Immature Neutrophils ‘Major Actors’ in Immunosuppressive Signaling
This is the first study to implicate immunosuppressive (also called tolerogenic) signaling from immature neutrophils, which are a very important arm of the immune system.
“It suggests neutrophils are a dominant actor in this circuit,” Dr. Datta said. “This is the first description of how cancer cells talk with neutrophils and how neutrophils are major actors in this immunosuppressive inflammatory drama in the pancreatic tumor microenvironment.”
Making the discovery required collaborating with different disciplines at the Miller School, including the Department of Microbiology and Immunology, the Department of Public Health Sciences and the Diabetes Research Institute, and working with other medical schools and cancer centers, including Johns Hopkins, the University of Pennsylvania and Harvard University.
“In order to do super high impact factor translational research, you can’t work in a vacuum,” said the study’s first author Anna Bianchi, a Ph.D. student in the Datta Lab, who did the research for her dissertation. “Our work is a cross-pollination between the advances we have made at Sylvester and leading expertise nationally and globally. While our team has driven the work, the emphasis is always on team science.”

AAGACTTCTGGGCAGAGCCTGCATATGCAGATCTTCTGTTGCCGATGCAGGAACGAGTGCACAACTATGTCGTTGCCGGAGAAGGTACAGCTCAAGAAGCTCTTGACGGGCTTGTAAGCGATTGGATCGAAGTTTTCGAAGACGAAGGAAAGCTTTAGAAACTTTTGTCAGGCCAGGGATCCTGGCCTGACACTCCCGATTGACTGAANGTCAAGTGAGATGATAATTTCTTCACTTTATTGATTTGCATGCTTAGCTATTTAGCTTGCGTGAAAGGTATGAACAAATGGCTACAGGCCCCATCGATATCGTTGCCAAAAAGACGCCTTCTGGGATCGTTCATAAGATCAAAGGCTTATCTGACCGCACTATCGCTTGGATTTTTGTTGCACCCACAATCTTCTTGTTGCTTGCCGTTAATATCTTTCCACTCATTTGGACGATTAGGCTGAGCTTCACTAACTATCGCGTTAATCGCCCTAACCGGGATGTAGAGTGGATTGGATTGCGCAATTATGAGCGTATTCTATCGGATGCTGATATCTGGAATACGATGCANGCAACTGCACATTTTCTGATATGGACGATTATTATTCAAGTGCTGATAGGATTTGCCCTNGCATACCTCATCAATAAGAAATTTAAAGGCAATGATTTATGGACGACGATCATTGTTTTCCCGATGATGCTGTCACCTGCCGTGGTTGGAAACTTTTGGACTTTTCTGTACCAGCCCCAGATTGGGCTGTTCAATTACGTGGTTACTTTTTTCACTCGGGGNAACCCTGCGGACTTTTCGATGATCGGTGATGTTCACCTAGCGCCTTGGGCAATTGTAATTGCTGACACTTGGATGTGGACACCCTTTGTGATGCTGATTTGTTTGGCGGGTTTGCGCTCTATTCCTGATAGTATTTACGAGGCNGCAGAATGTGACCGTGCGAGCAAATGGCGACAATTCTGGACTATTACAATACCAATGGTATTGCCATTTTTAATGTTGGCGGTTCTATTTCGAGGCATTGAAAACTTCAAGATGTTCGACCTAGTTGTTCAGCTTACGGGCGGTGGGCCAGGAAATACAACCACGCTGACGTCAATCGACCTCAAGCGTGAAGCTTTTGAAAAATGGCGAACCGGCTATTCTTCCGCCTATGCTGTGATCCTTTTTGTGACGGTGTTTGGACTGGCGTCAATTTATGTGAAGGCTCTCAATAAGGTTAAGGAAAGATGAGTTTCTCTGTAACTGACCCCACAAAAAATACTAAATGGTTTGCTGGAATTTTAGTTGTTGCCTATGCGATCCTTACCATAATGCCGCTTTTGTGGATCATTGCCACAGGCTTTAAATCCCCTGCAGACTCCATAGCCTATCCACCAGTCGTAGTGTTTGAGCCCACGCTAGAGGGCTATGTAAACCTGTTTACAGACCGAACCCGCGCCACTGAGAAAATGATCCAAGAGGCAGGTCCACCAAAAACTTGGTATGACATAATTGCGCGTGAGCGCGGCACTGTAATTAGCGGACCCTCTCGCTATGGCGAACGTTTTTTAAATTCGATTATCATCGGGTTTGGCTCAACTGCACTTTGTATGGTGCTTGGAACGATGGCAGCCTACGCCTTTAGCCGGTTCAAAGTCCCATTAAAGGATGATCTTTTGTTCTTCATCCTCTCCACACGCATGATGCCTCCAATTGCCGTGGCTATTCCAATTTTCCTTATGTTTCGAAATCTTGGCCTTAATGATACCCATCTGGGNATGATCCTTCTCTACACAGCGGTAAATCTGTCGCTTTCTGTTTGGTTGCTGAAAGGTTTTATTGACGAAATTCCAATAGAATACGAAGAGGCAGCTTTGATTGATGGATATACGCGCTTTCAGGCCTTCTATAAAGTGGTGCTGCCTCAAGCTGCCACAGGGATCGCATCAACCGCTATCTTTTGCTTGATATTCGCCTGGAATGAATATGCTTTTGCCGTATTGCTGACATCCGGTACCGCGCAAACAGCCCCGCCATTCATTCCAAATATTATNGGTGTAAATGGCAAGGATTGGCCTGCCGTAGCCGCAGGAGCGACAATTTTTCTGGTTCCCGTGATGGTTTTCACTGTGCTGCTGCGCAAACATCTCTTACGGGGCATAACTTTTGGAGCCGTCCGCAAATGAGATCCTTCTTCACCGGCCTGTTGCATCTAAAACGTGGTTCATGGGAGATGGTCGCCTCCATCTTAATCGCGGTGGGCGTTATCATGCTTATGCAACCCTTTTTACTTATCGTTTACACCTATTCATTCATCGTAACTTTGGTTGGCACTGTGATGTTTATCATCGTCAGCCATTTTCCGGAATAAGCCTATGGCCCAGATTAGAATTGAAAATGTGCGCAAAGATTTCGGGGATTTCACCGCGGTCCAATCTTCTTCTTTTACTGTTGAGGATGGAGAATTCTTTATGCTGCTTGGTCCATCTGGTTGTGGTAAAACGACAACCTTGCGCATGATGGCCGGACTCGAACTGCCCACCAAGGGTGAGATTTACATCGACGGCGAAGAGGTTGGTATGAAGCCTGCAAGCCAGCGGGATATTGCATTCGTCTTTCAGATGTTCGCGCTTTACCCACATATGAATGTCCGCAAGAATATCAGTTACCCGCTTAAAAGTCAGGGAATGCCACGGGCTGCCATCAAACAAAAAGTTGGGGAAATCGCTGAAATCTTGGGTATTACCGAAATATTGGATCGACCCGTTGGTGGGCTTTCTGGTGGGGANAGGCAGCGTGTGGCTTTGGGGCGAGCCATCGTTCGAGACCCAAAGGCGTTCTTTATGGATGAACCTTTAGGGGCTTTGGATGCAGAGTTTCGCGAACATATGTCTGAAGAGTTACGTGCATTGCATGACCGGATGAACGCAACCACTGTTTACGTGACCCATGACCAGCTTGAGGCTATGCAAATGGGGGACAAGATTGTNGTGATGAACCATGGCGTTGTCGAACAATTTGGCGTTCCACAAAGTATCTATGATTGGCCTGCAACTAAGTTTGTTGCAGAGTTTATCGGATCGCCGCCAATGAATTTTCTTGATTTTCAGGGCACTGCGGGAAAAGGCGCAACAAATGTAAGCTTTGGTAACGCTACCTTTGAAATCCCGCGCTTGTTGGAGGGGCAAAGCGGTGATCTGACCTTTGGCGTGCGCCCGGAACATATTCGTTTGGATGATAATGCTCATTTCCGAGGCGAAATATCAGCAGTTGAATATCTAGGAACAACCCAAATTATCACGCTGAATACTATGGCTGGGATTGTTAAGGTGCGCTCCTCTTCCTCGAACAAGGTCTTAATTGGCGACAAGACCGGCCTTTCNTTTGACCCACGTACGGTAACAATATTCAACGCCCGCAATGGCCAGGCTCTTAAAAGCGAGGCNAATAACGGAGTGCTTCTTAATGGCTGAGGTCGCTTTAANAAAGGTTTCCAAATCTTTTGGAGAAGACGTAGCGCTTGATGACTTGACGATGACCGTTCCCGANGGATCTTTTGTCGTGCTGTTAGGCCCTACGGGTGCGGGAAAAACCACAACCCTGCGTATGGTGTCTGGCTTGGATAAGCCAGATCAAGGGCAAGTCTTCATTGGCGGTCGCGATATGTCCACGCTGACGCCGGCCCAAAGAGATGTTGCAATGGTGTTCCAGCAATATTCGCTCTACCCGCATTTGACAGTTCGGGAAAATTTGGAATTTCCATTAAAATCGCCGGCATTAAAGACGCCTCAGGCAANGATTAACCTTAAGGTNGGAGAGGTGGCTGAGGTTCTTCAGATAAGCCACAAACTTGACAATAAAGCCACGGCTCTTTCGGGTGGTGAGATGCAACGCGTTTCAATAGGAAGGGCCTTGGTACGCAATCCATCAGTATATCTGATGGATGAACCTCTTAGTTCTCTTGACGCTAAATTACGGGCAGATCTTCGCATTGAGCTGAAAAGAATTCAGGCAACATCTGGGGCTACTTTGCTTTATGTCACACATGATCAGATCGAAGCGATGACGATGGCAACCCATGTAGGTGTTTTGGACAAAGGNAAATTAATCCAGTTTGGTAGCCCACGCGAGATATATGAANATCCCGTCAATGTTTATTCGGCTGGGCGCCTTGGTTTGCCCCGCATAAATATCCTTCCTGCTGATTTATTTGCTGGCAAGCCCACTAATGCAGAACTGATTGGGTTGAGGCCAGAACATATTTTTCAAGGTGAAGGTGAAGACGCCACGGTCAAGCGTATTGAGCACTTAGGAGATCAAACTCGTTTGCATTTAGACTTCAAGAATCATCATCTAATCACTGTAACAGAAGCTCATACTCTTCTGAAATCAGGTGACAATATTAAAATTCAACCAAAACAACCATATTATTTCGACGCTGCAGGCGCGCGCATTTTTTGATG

The research team leveraged cutting-edge technologies, including single cell biology, where they used spatial techniques to understand cellular relationships in the pancreatic tumor microenvironment. They used high-dimensional sequencing to understand the how cancer cells and neutrophils orchestrate this cross talk. They then brought it all together with mechanistic and translational studies using certain drugs to overcome chemotherapy resistance in cellular and animal models, as well as by using blood samples and tissue specimens accrued from actual patients at Sylvester.
“The whole point is this is extremely clinically actionable data,” Bianchi said.
The goal is to start clinical trials targeting this particular immunosuppressive pathway from multiple different angles, according to Dr. Datta.
“We’re collaborating with multiple groups across the country to make this happen and are developing a novel nanoengineering platform to target neutrophils without killing them, so we can target the tolerogenic signaling mechanisms within neutrophils,” Dr. Datta said.
Being published in Cancer Discovery will help reach the goal, according to Bianchi.
Tags: Department of Microbiology and Immunology, Department of Public Health Sciences, Diabetes Research Institute, Dr. Jashodeep Datta, Dr. Nipun Merchant, Dr. Stephen Nimer, immature neutrophils, pancreatic cancer, Sylvester Comprehensive Cancer Center, Sylvester Pancreatic Cancer Research Institute